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What Is Malaise?

Dizziness, lightheadedness and headaches are common aspects of malaise.
Fatigue may be seen in individuals experiencing malaise.
A lack of interest in activities can be a symptom of malaise.
When treating patients with persistant malaise, a physician should first rule out any underlying physical or psychological problems.
An inability to sleep is one symptom of malaise.
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  • Written By: Mary McMahon
  • Edited By: O. Wallace
  • Last Modified Date: 03 October 2014
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Malaise is a sense of general unwellness. It is one of the most pernicious and common symptoms of illness, experienced by people with a wide range of medical conditions. Often, this feeling is the first sign that someone is unwell. People may refer to feeling “out of sorts,” “under the weather,” or simply “unwell,” and the specifics can vary from person to person, and from case to case. While it is not a very specific symptom, it can be a clue that a person is experiencing an underlying problem and could benefit from some attention.

One common aspect of malaise is depression, which can include disinterest in one's surroundings, sadness, feelings of hopelessness, and a lack of interest in activities that were previously engaging. The depression can become quite severe for some patients, especially those with a history of depressive episodes or other mental health problems. For some people, this feeling may lead to wanting to stay in bed all day, sleeping heavily, and disengaging from social activities and the world in general.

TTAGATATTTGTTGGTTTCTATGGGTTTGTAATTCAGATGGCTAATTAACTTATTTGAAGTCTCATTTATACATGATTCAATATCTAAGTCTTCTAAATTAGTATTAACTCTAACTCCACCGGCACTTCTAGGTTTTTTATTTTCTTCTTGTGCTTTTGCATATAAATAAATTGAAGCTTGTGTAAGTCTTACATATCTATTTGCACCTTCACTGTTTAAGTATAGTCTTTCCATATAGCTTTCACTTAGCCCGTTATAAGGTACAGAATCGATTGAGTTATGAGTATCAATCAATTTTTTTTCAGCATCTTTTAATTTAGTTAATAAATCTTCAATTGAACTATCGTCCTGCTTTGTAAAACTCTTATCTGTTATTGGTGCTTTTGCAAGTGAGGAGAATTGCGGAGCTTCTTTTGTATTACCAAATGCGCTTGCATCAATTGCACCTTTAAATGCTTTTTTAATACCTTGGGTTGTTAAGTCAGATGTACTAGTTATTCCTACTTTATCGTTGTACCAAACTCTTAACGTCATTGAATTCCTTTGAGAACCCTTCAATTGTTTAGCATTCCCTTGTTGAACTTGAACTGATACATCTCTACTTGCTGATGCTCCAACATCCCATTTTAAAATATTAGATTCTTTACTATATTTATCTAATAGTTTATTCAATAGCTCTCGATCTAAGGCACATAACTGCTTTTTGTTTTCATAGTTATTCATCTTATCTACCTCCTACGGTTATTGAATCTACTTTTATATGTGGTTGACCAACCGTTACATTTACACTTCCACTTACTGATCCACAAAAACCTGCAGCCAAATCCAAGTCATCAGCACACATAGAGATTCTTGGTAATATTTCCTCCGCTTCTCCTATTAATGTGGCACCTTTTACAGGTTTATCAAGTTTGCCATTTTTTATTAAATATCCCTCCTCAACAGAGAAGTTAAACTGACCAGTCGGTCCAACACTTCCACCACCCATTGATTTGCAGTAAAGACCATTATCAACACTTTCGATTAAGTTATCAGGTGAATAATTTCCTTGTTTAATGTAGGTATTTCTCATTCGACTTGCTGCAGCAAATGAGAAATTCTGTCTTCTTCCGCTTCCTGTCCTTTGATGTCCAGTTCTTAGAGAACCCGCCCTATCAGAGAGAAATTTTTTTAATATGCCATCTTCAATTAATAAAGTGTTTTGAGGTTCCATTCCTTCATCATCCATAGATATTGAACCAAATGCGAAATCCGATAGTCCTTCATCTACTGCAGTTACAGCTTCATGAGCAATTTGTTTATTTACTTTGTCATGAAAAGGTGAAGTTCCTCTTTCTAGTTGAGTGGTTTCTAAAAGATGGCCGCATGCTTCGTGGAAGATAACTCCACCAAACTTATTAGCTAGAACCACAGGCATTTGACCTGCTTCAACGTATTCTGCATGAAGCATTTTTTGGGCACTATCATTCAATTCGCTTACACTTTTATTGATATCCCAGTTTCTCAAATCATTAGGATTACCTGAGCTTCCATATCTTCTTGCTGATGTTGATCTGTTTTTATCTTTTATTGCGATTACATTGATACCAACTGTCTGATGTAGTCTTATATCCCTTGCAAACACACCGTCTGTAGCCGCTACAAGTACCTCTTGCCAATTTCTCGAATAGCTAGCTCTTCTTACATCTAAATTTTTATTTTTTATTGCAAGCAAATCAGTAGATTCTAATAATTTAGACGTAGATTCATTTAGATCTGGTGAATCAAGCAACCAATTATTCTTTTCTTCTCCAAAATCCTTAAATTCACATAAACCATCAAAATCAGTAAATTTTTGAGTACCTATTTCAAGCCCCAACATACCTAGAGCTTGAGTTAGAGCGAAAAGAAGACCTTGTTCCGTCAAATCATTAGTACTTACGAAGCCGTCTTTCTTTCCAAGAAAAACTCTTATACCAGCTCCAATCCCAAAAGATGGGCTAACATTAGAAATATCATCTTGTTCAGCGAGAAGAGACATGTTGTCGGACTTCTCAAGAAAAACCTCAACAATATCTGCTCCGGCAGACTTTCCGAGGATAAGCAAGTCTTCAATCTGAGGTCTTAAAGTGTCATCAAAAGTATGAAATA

Other aspects of malaise can include fatigue, nausea, dizziness, lightheadedness, sweating, chills, fever, and headaches. People may also just feel generally “off,” although they may not be able to identify any specific symptoms. It can also be accompanied with difficulty processing visual or audible information, trouble focusing, and difficulty concentrating.

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Underlying disease processes such as infections, inflammations, cancers, and so forth can cause a general sense of not feeling well as an early symptom. People can also experience a sense of general unwellness as a result of hunger, thirst, fatigue, or stress. In these case, it is often brought about by the vagus nerve, which can cause a vasovagal response. The vagus nerve may make people feel dizzy or lightheaded, and it can also be associated with blacking out, changes to the vision, and discomfort in the chest.

Persistent malaise is not usually enough to send someone to a medical professional, but it can be a clue. When discussing symptoms, it can be good for patients to mention when they first started feeling unwell, even if this was days or weeks before the onset of more specific symptoms. It is also a good idea for individuals to be as specific as possible about their symptoms; rather than saying “I feel achy,” for example, a patient could say “my joints ache in the morning” or “my legs ache after sitting in the same position for a while.”

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Discuss this Article

anon947680
Post 9

I have been suffering from dizziness, light-headedness, aches and pains, tiredness, breathlessness, flu like symptoms every now and then, with poor concentration for the last seven years, and all test results have been perfect, with no diagnosis yet. What should I do?

MissMuffet
Post 8

One aspect of this topic I haven't seen mentioned is ME. My best friend suffers from this, though it took several years to get an official diagnosis.

Defining malaise to most people is like trying to explain the Internet to an alien! Combining this with an outline of the many symptoms of ME makes it a tough condition to get sympathy for.

I am happy to see people talking about this topic. The more awareness people have of how devastating malaise can be, the better.

nextcorrea
Post 7